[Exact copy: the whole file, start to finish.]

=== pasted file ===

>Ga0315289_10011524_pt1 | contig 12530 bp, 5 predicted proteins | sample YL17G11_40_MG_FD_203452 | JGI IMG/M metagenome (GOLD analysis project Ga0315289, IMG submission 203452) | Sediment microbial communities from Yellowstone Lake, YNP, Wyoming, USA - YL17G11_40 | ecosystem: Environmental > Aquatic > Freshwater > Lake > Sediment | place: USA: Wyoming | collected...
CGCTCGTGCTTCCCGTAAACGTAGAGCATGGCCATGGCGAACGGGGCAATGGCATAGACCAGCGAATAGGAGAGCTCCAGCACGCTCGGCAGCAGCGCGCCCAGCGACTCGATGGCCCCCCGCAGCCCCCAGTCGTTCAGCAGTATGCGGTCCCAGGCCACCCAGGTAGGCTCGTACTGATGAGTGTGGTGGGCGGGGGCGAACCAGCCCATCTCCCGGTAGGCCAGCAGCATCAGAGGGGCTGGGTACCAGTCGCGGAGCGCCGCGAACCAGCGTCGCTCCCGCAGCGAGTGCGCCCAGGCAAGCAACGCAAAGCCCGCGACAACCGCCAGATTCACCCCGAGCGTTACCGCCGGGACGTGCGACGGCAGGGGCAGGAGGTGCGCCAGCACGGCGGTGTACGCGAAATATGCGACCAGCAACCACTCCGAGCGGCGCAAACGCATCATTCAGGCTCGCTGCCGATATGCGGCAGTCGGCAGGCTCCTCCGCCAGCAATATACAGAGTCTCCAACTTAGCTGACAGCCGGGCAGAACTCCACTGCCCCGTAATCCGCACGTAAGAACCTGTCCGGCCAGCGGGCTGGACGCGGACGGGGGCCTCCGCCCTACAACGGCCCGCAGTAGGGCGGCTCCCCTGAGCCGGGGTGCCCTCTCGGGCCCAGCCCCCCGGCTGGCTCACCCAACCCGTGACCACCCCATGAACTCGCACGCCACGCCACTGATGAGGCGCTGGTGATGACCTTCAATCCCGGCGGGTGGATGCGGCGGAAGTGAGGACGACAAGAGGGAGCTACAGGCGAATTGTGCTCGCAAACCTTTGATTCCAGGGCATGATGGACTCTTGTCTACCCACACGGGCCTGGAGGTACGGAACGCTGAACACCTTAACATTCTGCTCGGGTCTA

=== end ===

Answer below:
>Ga0315289_10011524_pt1 | contig 12530 bp, 5 predicted proteins | sample YL17G11_40_MG_FD_203452 | JGI IMG/M metagenome (GOLD analysis project Ga0315289, IMG submission 203452) | Sediment microbial communities from Yellowstone Lake, YNP, Wyoming, USA - YL17G11_40 | ecosystem: Environmental > Aquatic > Freshwater > Lake > Sediment | place: USA: Wyoming | collected...
CGCTCGTGCTTCCCGTAAACGTAGAGCATGGCCATGGCGAACGGGGCAATGGCATAGACCAGCGAATAGGAGAGCTCCAGCACGCTCGGCAGCAGCGCGCCCAGCGACTCGATGGCCCCCCGCAGCCCCCAGTCGTTCAGCAGTATGCGGTCCCAGGCCACCCAGGTAGGCTCGTACTGATGAGTGTGGTGGGCGGGGGCGAACCAGCCCATCTCCCGGTAGGCCAGCAGCATCAGAGGGGCTGGGTACCAGTCGCGGAGCGCCGCGAACCAGCGTCGCTCCCGCAGCGAGTGCGCCCAGGCAAGCAACGCAAAGCCCGCGACAACCGCCAGATTCACCCCGAGCGTTACCGCCGGGACGTGCGACGGCAGGGGCAGGAGGTGCGCCAGCACGGCGGTGTACGCGAAATATGCGACCAGCAACCACTCCGAGCGGCGCAAACGCATCATTCAGGCTCGCTGCCGATATGCGGCAGTCGGCAGGCTCCTCCGCCAGCAATATACAGAGTCTCCAACTTAGCTGACAGCCGGGCAGAACTCCACTGCCCCGTAATCCGCACGTAAGAACCTGTCCGGCCAGCGGGCTGGACGCGGACGGGGGCCTCCGCCCTACAACGGCCCGCAGTAGGGCGGCTCCCCTGAGCCGGGGTGCCCTCTCGGGCCCAGCCCCCCGGCTGGCTCACCCAACCCGTGACCACCCCATGAACTCGCACGCCACGCCACTGATGAGGCGCTGGTGATGACCTTCAATCCCGGCGGGTGGATGCGGCGGAAGTGAGGACGACAAGAGGGAGCTACAGGCGAATTGTGCTCGCAAACCTTTGATTCCAGGGCATGATGGACTCTTGTCTACCCACACGGGCCTGGAGGTACGGAACGCTGAACACCTTAACATTCTGCTCGGGTCTA